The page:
Do you find that you know as much now as the stereograpers that you bring on set?

You have to have a stereographer, because they watch your back. I brough in James Goldman who did the last two months on Pirates and he did a tremendous job. He expanded his knowledge greatly and he called everybody, he called the guys who did Pina, the Wim Wenders film. Progressively we got braver and braver. We got more confident and we could start pushing it. It enhances the experience and Ridley had a great line when we shot the first test – he’s a visual director of course. We shot the test and showed it on the big screen at Fox and then showed the same in 2D and he stood up and said ‘Guys, we’ve been shooting in 3D our whole lives”. All great visual art is like that, maybe not hieroglyphs but since the renaissance we’ve had three dimensions and in film it’s how you deal with light and composition and the 3D enhances that effect.

3D was getting panned a lot while you were shooting, did you want to prove anything?

No, you just try and make it right. Everything in the early stages was such a trial and error and the biggest problem was that the brightness of the normal projector is less than 50% compared to 2D so you’re dealing in having to make an image much brighter and at the same time you want to overlight it just in case some guy has a bad screening room. It’s a balance and you want to shoot it as normally as possible. So, there are two versions of Prometheus – one is at six foot-candles and the other is at four depending on the theatres.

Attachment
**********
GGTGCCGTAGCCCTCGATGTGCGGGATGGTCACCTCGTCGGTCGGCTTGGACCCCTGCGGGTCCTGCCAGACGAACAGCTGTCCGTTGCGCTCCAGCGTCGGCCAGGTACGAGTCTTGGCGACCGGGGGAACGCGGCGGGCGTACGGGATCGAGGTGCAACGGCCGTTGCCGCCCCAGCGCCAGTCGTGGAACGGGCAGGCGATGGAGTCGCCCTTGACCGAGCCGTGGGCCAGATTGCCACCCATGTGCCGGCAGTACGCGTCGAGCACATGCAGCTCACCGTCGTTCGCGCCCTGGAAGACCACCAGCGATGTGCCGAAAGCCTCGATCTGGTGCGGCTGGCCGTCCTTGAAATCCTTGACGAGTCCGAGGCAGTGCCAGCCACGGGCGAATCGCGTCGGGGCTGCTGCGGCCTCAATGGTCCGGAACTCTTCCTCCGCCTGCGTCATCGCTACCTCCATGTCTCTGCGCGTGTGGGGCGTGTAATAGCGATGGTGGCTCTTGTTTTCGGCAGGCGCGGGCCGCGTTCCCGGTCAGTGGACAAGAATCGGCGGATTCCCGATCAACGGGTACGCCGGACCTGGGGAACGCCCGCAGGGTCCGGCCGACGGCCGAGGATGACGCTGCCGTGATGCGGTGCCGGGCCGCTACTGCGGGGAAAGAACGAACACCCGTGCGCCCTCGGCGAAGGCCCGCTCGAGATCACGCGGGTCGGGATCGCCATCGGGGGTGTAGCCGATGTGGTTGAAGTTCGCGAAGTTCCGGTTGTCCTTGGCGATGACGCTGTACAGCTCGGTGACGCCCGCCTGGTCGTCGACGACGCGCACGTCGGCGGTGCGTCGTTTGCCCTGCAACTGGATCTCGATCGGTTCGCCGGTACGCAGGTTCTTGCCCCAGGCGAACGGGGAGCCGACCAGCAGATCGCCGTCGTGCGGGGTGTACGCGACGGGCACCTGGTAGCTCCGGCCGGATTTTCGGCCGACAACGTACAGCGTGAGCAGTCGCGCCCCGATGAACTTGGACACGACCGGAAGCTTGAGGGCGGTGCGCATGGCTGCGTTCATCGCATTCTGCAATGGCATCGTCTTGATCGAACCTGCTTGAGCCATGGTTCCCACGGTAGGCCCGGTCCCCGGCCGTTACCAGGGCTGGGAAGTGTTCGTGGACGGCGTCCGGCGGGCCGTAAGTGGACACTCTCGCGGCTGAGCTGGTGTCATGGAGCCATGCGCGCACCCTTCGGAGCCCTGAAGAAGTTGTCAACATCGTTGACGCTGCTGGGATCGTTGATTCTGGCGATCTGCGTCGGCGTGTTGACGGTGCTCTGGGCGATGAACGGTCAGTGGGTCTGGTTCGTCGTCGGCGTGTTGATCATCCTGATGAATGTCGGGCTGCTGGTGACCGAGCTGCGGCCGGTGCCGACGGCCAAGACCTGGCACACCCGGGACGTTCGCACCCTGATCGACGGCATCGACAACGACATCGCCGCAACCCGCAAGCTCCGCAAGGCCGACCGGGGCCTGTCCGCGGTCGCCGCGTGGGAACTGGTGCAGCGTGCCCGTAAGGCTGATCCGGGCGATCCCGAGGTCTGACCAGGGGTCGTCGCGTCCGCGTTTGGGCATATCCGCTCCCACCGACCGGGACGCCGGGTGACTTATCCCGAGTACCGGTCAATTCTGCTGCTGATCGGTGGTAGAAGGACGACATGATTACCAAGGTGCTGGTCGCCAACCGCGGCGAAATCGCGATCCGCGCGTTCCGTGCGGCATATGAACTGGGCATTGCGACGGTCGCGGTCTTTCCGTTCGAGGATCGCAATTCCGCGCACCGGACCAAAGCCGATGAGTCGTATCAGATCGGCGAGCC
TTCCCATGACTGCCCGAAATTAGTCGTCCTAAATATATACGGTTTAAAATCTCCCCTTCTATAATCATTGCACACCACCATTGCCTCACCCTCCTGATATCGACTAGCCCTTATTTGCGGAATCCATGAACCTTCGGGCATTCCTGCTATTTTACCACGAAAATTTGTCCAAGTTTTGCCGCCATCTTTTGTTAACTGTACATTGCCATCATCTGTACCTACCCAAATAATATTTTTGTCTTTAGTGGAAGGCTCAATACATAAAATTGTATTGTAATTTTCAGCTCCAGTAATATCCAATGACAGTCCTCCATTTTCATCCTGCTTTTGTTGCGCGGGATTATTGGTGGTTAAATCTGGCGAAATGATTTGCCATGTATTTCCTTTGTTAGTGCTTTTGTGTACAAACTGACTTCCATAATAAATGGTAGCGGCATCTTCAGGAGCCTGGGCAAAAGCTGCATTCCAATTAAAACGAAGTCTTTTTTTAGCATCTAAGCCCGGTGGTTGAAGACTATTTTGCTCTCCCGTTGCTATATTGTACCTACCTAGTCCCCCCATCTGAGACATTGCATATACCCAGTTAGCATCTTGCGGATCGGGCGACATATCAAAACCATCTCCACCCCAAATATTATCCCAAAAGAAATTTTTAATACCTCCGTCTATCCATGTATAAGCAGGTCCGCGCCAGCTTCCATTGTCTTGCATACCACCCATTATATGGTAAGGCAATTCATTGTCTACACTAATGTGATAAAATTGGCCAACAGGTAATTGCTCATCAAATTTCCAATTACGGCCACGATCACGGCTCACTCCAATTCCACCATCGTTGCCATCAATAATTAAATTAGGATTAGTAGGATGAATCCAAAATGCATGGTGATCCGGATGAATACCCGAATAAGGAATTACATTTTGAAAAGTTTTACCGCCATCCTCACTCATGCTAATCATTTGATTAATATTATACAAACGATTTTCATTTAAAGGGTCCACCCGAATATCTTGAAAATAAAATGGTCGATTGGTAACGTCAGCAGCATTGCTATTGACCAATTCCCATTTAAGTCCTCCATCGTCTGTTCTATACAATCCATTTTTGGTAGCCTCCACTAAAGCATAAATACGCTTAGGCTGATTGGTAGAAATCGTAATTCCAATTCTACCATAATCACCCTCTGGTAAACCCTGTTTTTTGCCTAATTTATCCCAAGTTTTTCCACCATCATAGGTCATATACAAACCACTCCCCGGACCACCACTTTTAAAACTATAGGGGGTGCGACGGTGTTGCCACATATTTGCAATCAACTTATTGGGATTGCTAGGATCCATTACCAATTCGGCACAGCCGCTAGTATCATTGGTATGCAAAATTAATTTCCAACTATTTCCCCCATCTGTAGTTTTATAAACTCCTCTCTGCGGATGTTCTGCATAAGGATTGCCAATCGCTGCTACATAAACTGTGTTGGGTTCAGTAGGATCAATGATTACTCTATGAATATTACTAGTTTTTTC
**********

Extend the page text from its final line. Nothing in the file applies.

Was there any discussion of shooting it at 48 fps?

No, that’s Peter Jackson’s idea. I have not seen it but I’ve heard that it becomes so crisp and so sharp that it becomes bothersome. And really, few theatres are set up for it.

Is it true there was very little green screen used in this film?

What’s great is that Ridley is a film maker and the more you get into visual effect work the more people rely on it but it ends with people relying on it in a very negative way – so they put up a green screen and say they’ll make their minds up later. Anytime something requires more thinking, or a set to be built and they throw up a green screen just because you can. WIth Ridley it’s whatever he can see – that’s what we photograph. That’s inspiring, because so matter how good the CG is the creative process is castrated because half of the work is being done later. If it’s in a real set, in a real place it helps the actors, there’s a certain logic to it, you can put a light in a certain place, that’s what beautiful about it. There was a lot of visual effect in space for example, there are extensions of course but you have to start thinking originally with the real objects and then it’s an extension of your vision, not your actual vision.